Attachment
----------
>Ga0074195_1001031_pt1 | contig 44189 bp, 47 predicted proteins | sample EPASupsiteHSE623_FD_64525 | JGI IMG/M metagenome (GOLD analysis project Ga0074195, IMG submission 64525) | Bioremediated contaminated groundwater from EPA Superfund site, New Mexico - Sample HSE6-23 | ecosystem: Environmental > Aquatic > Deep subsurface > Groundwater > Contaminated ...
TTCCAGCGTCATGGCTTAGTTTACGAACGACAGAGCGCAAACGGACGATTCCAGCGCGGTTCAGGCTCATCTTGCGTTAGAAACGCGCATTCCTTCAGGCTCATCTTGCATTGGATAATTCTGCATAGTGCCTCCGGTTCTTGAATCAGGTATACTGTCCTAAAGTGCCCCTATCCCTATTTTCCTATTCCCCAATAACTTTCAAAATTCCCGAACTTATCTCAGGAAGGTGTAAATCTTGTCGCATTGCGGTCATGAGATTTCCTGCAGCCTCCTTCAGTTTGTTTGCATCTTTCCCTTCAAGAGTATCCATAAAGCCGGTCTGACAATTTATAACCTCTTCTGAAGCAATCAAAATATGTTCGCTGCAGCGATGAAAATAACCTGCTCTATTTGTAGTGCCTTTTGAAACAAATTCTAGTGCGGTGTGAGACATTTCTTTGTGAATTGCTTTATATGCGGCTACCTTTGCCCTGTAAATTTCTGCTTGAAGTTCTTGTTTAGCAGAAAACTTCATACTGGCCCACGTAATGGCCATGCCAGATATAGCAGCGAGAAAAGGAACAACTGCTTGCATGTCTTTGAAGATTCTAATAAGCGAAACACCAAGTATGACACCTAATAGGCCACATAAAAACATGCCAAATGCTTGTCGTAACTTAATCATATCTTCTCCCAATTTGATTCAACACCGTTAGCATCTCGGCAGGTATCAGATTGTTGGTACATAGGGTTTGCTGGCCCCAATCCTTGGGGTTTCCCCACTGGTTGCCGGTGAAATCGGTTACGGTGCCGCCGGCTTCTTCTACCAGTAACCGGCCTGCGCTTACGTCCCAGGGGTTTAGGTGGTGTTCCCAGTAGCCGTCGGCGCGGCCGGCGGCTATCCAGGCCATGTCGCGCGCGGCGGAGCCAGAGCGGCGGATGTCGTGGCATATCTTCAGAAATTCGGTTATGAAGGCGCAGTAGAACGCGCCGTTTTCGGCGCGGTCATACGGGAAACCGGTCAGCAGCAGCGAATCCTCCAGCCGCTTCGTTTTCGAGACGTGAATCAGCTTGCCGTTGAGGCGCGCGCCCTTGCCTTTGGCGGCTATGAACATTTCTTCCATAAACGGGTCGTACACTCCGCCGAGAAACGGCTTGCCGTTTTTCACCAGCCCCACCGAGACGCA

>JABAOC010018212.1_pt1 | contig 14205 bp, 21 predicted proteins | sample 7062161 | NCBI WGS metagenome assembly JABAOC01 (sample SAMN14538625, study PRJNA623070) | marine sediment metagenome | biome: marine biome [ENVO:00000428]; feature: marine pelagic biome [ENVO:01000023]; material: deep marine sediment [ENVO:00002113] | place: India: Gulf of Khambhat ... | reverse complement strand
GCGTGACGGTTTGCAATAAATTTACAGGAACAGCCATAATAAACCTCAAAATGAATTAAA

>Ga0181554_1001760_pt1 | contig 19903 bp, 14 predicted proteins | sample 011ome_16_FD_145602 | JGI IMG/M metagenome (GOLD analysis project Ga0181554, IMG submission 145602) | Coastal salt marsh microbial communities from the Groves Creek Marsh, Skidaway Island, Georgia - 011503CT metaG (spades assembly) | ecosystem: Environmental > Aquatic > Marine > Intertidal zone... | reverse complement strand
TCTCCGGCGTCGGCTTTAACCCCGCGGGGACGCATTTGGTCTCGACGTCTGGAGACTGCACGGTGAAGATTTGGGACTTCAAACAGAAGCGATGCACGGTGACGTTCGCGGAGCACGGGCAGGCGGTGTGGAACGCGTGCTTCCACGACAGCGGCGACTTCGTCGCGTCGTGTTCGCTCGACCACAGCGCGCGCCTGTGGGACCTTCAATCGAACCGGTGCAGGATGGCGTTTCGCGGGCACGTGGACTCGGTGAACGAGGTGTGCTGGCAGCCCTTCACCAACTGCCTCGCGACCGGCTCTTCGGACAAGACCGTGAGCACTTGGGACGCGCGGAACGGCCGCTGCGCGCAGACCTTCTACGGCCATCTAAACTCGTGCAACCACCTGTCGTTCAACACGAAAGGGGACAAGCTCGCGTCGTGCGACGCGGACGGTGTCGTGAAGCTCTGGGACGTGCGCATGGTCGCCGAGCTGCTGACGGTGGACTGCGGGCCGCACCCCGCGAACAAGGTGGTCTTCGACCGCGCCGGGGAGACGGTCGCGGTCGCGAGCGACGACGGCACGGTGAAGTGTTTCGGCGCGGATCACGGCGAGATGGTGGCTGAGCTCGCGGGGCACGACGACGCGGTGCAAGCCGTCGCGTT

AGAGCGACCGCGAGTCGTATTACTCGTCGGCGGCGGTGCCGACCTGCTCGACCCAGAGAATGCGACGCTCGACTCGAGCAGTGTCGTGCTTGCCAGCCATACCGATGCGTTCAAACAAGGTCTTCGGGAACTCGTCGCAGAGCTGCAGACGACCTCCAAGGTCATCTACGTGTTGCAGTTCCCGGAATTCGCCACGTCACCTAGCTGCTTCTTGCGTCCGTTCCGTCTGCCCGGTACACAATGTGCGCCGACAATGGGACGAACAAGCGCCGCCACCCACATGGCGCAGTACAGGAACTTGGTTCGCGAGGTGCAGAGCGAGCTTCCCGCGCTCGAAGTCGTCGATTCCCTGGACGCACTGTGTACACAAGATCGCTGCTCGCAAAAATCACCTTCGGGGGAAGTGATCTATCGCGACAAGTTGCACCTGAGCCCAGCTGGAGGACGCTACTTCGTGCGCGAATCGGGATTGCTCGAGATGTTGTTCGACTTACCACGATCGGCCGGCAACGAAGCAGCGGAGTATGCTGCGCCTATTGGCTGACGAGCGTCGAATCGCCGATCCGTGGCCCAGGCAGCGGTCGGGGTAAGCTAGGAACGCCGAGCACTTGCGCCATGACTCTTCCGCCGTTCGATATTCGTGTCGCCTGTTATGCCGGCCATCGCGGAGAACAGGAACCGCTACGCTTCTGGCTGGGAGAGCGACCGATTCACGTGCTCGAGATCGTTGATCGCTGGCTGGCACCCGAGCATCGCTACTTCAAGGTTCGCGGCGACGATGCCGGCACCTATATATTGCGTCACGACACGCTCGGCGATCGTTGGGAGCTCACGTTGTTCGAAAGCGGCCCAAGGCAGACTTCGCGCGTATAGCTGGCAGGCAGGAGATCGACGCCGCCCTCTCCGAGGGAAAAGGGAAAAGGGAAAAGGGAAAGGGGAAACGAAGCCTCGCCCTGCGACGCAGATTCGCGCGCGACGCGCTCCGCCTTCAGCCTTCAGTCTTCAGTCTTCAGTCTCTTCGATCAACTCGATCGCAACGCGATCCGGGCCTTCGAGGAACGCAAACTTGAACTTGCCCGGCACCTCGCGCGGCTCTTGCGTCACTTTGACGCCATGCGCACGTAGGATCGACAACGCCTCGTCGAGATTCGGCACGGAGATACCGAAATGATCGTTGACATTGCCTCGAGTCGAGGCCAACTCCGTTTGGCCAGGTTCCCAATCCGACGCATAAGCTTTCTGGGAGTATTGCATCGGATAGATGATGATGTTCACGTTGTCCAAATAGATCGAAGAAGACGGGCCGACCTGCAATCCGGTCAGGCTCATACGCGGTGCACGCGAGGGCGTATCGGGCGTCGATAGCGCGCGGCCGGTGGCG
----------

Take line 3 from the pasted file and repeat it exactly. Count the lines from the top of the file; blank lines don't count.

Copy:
>JABAOC010018212.1_pt1 | contig 14205 bp, 21 predicted proteins | sample 7062161 | NCBI WGS metagenome assembly JABAOC01 (sample SAMN14538625, study PRJNA623070) | marine sediment metagenome | biome: marine biome [ENVO:00000428]; feature: marine pelagic biome [ENVO:01000023]; material: deep marine sediment [ENVO:00002113] | place: India: Gulf of Khambhat ... | reverse complement strand